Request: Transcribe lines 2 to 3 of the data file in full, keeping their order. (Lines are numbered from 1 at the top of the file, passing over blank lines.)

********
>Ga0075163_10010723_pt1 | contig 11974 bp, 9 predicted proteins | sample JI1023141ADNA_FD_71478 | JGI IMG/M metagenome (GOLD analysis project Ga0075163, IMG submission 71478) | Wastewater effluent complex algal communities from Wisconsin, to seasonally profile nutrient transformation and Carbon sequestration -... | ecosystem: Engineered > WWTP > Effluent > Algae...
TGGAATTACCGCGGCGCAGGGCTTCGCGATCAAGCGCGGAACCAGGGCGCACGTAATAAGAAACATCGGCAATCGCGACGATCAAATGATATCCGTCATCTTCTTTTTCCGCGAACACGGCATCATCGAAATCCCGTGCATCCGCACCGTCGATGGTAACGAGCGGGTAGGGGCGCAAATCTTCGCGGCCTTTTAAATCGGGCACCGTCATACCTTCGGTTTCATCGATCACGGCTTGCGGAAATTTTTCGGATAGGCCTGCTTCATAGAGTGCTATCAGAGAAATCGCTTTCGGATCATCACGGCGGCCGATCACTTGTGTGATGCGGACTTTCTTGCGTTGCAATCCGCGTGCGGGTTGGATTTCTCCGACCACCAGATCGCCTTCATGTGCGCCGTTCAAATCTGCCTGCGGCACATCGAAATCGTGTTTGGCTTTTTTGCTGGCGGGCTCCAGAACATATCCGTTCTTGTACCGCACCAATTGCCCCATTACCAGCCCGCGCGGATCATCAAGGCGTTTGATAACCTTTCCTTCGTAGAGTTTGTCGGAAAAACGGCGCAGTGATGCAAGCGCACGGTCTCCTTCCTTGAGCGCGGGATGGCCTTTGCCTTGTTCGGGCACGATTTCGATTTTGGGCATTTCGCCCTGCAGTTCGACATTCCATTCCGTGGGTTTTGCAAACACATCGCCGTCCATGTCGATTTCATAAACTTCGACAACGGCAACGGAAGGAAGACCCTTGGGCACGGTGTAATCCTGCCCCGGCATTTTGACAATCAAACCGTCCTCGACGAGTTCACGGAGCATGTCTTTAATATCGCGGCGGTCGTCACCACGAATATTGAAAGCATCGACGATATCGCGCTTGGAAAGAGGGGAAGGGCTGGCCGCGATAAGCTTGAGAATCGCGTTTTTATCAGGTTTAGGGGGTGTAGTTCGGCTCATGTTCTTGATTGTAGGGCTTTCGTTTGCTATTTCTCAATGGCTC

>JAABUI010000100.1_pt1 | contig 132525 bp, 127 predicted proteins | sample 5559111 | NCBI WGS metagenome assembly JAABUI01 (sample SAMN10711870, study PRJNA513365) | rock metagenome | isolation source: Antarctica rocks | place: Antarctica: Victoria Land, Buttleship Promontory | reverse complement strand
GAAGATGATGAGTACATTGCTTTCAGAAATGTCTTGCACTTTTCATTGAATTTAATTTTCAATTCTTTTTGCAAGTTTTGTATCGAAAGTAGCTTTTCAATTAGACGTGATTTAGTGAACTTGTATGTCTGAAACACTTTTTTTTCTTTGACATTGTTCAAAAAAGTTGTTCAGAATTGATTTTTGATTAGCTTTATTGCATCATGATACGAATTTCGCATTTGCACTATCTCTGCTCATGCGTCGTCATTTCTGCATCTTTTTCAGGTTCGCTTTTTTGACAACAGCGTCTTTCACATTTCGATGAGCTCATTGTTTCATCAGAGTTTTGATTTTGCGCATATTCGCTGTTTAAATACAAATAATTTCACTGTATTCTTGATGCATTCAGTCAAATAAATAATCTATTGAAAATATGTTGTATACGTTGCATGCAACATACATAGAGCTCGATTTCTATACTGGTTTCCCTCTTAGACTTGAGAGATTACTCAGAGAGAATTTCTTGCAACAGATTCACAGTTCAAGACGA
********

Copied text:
TGGAATTACCGCGGCGCAGGGCTTCGCGATCAAGCGCGGAACCAGGGCGCACGTAATAAGAAACATCGGCAATCGCGACGATCAAATGATATCCGTCATCTTCTTTTTCCGCGAACACGGCATCATCGAAATCCCGTGCATCCGCACCGTCGATGGTAACGAGCGGGTAGGGGCGCAAATCTTCGCGGCCTTTTAAATCGGGCACCGTCATACCTTCGGTTTCATCGATCACGGCTTGCGGAAATTTTTCGGATAGGCCTGCTTCATAGAGTGCTATCAGAGAAATCGCTTTCGGATCATCACGGCGGCCGATCACTTGTGTGATGCGGACTTTCTTGCGTTGCAATCCGCGTGCGGGTTGGATTTCTCCGACCACCAGATCGCCTTCATGTGCGCCGTTCAAATCTGCCTGCGGCACATCGAAATCGTGTTTGGCTTTTTTGCTGGCGGGCTCCAGAACATATCCGTTCTTGTACCGCACCAATTGCCCCATTACCAGCCCGCGCGGATCATCAAGGCGTTTGATAACCTTTCCTTCGTAGAGTTTGTCGGAAAAACGGCGCAGTGATGCAAGCGCACGGTCTCCTTCCTTGAGCGCGGGATGGCCTTTGCCTTGTTCGGGCACGATTTCGATTTTGGGCATTTCGCCCTGCAGTTCGACATTCCATTCCGTGGGTTTTGCAAACACATCGCCGTCCATGTCGATTTCATAAACTTCGACAACGGCAACGGAAGGAAGACCCTTGGGCACGGTGTAATCCTGCCCCGGCATTTTGACAATCAAACCGTCCTCGACGAGTTCACGGAGCATGTCTTTAATATCGCGGCGGTCGTCACCACGAATATTGAAAGCATCGACGATATCGCGCTTGGAAAGAGGGGAAGGGCTGGCCGCGATAAGCTTGAGAATCGCGTTTTTATCAGGTTTAGGGGGTGTAGTTCGGCTCATGTTCTTGATTGTAGGGCTTTCGTTTGCTATTTCTCAATGGCTC

>JAABUI010000100.1_pt1 | contig 132525 bp, 127 predicted proteins | sample 5559111 | NCBI WGS metagenome assembly JAABUI01 (sample SAMN10711870, study PRJNA513365) | rock metagenome | isolation source: Antarctica rocks | place: Antarctica: Victoria Land, Buttleship Promontory | reverse complement strand